The hedge "approximately" is used in the foregoing description only because the next method is only approximately an unbiased source of independently chosen bits. If it were a perfect source or randomly chosen bits, then the algorithm shown would choose float values from the stated range with perfect uniformity.

[In early versions of Java, the result was incorrectly calculated as:

	return next(30) / ((float)(1 << 30));
This might seem to be equivalent, if not better, but in fact it introduced a slight nonuniformity because of the bias in the rounding of floating-point numbers: it was slightly more likely that the low-order bit of the significand would be 0 than that it would be 1.]

21.9.11 public double nextDouble()

The general contract of nextDouble is that one double value, chosen (approximately) uniformly from the range 0.0d (inclusive) to 1.0d (exclusive), is pseudorandomly generated and returned. All possible float values of the form , where m is a positive integer less than , are produced with (approximately) equal probability.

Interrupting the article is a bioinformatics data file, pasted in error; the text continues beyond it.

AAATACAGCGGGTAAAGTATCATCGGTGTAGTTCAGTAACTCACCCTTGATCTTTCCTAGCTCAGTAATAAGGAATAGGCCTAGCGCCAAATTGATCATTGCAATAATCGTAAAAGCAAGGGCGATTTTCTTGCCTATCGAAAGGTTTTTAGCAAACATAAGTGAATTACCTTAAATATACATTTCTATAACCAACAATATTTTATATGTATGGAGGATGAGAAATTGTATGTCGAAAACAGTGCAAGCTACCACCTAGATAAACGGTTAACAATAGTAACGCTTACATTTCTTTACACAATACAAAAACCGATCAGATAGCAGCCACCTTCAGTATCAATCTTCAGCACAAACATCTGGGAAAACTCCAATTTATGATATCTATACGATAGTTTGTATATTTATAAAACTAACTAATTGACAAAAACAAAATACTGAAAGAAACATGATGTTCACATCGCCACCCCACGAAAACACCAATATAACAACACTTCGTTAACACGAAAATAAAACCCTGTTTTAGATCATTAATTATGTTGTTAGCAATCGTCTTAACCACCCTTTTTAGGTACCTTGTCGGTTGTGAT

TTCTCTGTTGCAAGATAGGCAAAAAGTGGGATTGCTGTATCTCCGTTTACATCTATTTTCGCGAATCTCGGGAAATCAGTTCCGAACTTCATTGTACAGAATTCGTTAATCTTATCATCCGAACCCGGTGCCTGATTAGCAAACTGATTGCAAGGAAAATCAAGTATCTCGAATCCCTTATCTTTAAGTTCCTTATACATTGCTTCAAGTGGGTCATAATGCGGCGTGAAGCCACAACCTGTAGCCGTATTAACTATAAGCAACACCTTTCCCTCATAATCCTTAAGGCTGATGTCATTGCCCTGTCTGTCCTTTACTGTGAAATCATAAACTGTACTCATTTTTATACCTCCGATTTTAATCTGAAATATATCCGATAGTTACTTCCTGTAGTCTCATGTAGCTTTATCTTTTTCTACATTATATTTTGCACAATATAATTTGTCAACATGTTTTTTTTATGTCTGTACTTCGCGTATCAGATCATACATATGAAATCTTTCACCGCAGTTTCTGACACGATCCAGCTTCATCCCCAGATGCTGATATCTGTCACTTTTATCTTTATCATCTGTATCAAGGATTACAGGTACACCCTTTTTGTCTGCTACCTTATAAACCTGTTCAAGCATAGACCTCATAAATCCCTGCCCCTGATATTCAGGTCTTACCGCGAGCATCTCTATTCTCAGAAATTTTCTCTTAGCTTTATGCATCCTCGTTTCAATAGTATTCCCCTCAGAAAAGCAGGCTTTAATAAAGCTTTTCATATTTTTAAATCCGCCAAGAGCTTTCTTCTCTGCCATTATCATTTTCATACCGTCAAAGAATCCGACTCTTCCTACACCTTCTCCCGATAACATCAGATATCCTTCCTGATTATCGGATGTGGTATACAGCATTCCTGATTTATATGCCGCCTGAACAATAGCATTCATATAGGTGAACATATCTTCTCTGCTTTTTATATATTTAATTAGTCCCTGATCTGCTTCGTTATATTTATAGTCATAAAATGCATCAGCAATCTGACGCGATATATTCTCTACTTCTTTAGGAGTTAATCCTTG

The method setSeed is implemented by class Random as follows:


public double nextDouble() {
	return (((long)next(26) << 27) + next(27))
				/ (double)(1L << 53);
}
The hedge "approximately" is used in the foregoing description only because the next method is only approximately an unbiased source of independently chosen bits. If it were a perfect source or randomly chosen bits, then the algorithm shown would choose double values from the stated range with perfect uniformity.

[In early versions of Java, the result was incorrectly calculated as:


	return (((long)next(27) << 27) + next(27))